Students Spend 3 Days at Pearl Harbor
Pacific Aviation Museum Pearl Harbor News Release
For many students from the remote island of Molokai, traveling to Oahu for a three day field trip was something new and exciting. But imagine spending two nights at a “sleep over” on a battleship or climbing into a cockpit of a fighter jet. The action packed itinerary included hands-on aviation-related STEM activities and visits to historic World War II sites including Pacific Aviation Museum Pearl Harbor, USS Bowfin, USS Missouri, and USS Arizona Memorial.
Pacific Aviation Museum recently hosted 22 fifth and sixth graders from Maunaloa and Kilohana elementary schools, and five accompanying teachers and chaperones. The majority of funding was provided by Pacific Aviation Museum Pearl Harbor, in partnership with the USS Missouri Memorial Association.
“The Discover Pearl Harbor program is designed to bring history to life and to help students gain a better understanding of the science of flight,” said Shauna Tonkin, Director of Education, Pacific Aviation Museum Pearl Harbor. “The Museum launched the program in 2016, and… the highly interactive curriculum combines the elements of science, technology, engineering and math in a format that keeps students engaged.”
“Coming from a very rural town and island, this program is valuable in many different ways,” said fifth and sixth grade teacher Wendy Espaniola from Maunaloa Elementary School. “It not only provides an opportunity to learn the wonders of history and science hands-on, but it also removes them from their comfort zone. While we stress academics, this is also a great opportunity for them to work on their social skills outside of a familiar setting. There is more attentiveness, engagement, and participation across the board.”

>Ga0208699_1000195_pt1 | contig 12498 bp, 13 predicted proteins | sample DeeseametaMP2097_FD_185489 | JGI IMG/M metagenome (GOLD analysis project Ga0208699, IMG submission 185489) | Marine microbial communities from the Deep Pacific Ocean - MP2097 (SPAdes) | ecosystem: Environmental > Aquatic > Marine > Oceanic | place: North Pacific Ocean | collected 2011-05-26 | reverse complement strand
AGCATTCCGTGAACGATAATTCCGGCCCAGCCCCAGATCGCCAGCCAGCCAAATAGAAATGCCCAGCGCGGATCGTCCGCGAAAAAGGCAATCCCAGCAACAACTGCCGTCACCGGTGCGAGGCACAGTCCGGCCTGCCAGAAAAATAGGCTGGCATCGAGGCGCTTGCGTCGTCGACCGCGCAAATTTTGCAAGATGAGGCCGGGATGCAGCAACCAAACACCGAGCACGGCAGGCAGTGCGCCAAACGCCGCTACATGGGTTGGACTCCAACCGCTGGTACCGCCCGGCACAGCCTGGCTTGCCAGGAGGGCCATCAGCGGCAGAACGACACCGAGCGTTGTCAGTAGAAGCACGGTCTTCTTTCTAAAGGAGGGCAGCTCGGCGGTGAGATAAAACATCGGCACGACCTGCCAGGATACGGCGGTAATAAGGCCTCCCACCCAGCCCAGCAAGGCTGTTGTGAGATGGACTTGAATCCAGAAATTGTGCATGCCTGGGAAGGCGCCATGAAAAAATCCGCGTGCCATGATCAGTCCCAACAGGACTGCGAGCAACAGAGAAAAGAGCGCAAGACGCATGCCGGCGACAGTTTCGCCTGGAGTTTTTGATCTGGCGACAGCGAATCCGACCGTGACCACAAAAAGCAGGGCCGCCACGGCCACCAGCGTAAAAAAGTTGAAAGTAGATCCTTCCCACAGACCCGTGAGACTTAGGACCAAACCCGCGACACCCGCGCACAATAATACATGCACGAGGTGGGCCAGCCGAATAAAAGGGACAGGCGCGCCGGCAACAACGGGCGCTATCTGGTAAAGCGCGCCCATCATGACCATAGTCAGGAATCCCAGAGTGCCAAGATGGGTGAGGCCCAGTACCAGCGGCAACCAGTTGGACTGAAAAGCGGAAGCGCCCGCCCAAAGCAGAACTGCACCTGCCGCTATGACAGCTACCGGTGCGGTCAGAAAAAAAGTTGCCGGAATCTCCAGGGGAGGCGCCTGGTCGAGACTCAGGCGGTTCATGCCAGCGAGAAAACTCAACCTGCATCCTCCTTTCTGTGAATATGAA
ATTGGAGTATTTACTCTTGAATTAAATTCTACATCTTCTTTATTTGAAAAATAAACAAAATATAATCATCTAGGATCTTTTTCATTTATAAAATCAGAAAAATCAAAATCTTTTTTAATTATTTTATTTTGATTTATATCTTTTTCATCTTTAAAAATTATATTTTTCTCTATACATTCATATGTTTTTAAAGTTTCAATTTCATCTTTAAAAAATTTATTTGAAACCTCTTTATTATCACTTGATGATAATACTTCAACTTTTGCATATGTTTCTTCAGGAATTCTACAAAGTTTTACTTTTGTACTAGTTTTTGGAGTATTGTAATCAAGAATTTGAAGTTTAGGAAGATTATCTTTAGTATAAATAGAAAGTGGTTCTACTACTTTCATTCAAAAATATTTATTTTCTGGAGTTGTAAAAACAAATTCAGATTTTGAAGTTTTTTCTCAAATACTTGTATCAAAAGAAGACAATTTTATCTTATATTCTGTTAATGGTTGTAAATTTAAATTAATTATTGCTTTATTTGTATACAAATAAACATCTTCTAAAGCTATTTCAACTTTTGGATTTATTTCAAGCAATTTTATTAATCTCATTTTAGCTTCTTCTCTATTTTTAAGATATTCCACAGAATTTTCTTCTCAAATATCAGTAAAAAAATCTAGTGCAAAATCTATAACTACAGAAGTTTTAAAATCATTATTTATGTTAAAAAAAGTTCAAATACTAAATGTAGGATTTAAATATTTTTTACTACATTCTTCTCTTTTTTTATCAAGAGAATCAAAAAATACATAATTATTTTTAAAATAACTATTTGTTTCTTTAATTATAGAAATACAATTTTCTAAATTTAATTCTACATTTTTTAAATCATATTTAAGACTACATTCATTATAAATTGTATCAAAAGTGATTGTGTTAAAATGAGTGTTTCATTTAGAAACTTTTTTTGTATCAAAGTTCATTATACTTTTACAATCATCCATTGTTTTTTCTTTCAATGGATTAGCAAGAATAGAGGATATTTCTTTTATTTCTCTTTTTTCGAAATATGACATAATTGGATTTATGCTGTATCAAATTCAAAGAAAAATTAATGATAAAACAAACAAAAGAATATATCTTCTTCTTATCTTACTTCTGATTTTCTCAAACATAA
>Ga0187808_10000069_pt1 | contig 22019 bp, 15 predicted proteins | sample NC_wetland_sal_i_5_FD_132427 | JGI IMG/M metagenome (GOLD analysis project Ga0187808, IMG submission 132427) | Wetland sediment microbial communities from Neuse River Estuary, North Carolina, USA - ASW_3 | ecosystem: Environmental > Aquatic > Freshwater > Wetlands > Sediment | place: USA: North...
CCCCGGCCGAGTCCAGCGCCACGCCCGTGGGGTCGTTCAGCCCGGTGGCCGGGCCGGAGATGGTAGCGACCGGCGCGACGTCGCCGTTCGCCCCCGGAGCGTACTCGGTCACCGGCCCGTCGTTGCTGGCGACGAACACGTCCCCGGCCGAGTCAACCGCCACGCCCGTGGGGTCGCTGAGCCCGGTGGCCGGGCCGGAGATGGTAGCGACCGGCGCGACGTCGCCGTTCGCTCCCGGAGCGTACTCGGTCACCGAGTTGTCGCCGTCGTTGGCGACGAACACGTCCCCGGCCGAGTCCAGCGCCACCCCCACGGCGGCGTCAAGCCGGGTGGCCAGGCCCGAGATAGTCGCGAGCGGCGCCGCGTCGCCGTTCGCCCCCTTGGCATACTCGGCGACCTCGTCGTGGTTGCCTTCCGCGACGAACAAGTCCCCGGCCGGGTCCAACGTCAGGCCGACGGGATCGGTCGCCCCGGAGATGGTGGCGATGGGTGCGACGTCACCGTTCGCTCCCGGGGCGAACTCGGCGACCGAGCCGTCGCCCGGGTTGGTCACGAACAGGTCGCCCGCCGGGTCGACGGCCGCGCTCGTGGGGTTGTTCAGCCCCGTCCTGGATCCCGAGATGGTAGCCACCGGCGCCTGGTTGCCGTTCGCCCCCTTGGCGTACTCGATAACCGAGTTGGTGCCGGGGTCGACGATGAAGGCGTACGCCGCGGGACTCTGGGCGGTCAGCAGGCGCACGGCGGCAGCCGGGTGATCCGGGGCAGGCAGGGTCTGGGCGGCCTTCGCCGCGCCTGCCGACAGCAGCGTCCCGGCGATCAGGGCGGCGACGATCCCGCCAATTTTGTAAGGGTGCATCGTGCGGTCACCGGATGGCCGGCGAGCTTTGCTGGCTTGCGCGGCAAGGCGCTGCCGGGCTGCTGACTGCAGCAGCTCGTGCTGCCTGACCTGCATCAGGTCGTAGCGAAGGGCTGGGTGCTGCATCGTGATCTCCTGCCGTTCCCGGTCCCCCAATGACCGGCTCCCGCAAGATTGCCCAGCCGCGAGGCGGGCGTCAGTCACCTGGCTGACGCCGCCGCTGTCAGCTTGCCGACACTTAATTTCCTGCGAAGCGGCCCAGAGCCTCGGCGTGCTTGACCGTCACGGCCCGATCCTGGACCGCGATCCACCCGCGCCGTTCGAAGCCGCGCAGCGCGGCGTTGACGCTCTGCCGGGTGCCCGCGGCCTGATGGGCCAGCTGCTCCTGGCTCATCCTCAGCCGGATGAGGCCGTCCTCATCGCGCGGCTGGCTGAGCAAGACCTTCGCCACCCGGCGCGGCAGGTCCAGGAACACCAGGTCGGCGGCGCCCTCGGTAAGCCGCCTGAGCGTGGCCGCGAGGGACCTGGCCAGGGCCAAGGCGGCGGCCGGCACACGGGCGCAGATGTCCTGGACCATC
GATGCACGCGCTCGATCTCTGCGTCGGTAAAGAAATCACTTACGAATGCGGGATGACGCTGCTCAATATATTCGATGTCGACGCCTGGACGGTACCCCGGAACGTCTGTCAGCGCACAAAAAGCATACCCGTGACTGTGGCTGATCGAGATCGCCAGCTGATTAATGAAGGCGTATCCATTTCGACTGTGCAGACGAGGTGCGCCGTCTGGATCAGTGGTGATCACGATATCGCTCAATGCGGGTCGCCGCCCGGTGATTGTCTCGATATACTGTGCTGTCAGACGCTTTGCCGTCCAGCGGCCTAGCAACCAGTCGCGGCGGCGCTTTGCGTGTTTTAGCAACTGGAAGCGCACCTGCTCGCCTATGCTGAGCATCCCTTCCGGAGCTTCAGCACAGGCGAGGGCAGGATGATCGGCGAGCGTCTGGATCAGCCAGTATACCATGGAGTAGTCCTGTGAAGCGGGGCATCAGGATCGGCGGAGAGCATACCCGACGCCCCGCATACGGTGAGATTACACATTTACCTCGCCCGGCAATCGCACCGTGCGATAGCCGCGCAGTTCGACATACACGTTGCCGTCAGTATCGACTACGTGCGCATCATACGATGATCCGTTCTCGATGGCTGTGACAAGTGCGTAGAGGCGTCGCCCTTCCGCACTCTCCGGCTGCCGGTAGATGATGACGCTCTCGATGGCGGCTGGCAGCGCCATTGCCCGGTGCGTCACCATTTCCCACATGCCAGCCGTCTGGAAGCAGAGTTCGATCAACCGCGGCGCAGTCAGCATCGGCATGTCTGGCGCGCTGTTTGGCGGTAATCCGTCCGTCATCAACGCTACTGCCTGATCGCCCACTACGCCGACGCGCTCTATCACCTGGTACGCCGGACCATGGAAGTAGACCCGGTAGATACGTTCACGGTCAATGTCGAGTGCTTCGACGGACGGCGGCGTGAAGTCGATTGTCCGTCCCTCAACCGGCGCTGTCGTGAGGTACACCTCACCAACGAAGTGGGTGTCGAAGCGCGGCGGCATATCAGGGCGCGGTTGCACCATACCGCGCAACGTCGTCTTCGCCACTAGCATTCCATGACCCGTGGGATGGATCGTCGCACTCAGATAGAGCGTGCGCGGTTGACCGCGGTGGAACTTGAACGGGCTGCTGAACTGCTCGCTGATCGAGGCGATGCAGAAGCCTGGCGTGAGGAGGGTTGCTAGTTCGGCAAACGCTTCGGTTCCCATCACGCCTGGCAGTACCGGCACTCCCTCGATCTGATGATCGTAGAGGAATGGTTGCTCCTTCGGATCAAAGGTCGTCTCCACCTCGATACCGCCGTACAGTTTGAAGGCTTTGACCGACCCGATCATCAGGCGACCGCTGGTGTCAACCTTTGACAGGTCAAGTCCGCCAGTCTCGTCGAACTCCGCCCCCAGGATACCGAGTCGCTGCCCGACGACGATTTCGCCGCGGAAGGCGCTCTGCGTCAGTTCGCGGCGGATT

“We are learning about what happened and why America got involved in the war, but we’re actually here, not just looking at pictures,” said Maunaloa Elementary School sixth grade student Rusty Morris. “We also learned about what makes planes fly, like the science, how the headwind makes a difference and how one change in the flaps and wings of a plane can change how well it flies.”
Added fellow Maunaloa Elementary School fifth grader Pikake Lee, “They told us about history and how everyone came together after the [Pearl Harbor] attack. Like how women got involved and helped build the planes and deliver them. I learned how a plane was built, in the factories. They also taught us group things like trusting your leader, and communicating so everyone understands instructions.”
Students participated in aviation-related STEM activities like using a wind tunnel to see the effects that airflow have on a wing, conducting a crash investigation of the famous B-17 Swamp Ghost and climbing into the cockpit of the iconic C-47 Gooney Bird.
Tonkin highlighted some of the many activities students enjoyed during their three-day stay. “You’ve explored the historic significance of Pearl Harbor; shot a rivet; flew the P-40; broke a top secret code; landed on an aircraft carrier; completed an Amazing Race; and maybe, just maybe, began to imagine yourself in the command of an aircraft someday.”